Examples Of Allegory In The Pardoner's Tale

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The short moral allegory, The Pardoner’s Tale, is only a small portion of the greater frame story, The Canterbury Tales, written by Geoffrey Chaucer. Chaucer writes this story in an ironic tone in every sense, including the fact that the story teller, the pardoner, is greedy himself. The pardoner’s tale primarily focuses on three rioters, whom are described as brothers. In the very beginning of the tale, these rioters are found drinking in a tavern, when they hear the ringing of a funeral knell. The rioters are informed that an old friend of theirs has been slain by a figure named Death. At once they set foot to take revenge on Death, and on their path they encounter an old, sorrowful man who tells them Death was last seen in a grove under…show more content…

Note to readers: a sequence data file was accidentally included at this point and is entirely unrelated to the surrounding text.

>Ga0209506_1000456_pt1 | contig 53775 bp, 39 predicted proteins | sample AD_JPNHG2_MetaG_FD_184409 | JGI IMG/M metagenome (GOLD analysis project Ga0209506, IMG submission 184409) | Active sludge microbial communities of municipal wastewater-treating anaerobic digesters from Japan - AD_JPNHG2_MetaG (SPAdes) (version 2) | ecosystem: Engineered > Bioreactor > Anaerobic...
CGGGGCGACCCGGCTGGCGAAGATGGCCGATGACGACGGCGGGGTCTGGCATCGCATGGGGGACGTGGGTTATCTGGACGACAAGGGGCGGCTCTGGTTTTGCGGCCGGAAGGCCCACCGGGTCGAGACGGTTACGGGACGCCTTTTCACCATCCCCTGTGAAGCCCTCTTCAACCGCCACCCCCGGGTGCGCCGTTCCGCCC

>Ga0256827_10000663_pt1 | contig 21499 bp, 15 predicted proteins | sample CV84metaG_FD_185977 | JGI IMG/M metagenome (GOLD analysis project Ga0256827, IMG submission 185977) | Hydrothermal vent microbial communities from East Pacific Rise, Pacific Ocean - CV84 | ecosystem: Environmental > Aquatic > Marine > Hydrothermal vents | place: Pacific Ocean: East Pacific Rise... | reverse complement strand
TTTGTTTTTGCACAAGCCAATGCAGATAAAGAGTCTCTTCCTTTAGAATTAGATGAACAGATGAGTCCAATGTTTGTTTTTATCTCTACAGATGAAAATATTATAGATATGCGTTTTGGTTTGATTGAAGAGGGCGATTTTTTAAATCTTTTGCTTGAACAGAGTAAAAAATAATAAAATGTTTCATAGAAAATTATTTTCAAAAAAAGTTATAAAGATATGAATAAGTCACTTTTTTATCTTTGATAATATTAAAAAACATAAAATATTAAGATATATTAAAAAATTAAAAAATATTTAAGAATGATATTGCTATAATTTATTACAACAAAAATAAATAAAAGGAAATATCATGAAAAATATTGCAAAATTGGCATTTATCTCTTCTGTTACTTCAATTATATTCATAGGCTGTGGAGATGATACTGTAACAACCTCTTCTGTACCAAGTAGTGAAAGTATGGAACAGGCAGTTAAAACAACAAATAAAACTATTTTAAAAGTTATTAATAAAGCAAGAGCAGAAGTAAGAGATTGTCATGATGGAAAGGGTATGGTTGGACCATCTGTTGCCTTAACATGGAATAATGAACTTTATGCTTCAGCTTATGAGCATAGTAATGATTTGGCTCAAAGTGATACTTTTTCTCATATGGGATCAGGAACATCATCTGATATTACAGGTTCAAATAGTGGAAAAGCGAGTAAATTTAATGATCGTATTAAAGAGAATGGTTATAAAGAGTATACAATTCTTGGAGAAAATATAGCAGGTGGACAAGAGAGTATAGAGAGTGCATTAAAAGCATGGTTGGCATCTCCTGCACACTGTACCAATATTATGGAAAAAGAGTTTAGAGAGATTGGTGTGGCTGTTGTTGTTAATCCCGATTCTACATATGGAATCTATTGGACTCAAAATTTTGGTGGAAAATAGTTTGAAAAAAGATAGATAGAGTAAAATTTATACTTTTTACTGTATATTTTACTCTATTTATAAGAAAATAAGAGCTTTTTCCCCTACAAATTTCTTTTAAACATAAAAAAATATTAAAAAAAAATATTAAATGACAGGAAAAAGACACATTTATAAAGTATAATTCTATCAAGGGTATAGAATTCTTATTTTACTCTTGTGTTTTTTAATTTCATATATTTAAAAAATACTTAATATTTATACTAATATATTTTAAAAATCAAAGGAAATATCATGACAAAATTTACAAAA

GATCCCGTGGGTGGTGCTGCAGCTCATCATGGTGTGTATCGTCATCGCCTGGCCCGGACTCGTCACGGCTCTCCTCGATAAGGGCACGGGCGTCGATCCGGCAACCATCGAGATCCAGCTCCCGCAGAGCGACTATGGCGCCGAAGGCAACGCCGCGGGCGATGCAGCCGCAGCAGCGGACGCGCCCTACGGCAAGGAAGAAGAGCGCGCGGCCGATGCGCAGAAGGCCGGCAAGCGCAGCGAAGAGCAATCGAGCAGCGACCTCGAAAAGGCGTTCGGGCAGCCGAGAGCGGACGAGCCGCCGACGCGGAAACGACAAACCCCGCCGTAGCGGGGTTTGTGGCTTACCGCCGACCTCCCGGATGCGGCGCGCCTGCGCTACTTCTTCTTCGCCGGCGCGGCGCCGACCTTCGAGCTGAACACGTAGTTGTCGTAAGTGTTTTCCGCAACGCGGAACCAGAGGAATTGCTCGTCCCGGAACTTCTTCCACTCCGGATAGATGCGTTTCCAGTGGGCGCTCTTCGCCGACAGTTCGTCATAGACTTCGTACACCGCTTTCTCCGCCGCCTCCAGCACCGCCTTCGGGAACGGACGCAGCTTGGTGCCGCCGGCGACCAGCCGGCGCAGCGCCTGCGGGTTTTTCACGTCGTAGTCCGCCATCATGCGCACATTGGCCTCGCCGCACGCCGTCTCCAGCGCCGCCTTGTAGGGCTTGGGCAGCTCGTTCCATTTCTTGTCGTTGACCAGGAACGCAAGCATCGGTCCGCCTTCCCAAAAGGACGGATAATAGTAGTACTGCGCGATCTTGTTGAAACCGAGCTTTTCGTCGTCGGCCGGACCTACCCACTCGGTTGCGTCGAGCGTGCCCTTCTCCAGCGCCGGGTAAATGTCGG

Greed instantly blinded the rioters from their original mission of justice, and “no longer was it Death those fellows sought.” (Chaucer 253) The fellows individually began to seek their own gain and larger share of the gold. One pardoner leaves, and the other two plots against the one. However, the one returns with cups of poisoned wine, and after the two attacked him, they drank the wine and died. Ultimately, each of the rioters truly did meet death. Each of the pardoners sought to kill another in order to get all the gold to himself, when even a third was ample. Ultimately this begins to show the overall theme of the pardoner’s tale, Radix malorum est Cupiditas. (Greed is the root of all evil) The rioters never would have considered killing another, and this is enforced by their vow “to live and die for one another.” (Chaucer 251) However, greed overpowered these men, and they each individually became evil. This was not just a principle of medieval romance; it very much still exists today. Greed will always spark evil, as seen by the fact that many corrupt political and world leaders are also the

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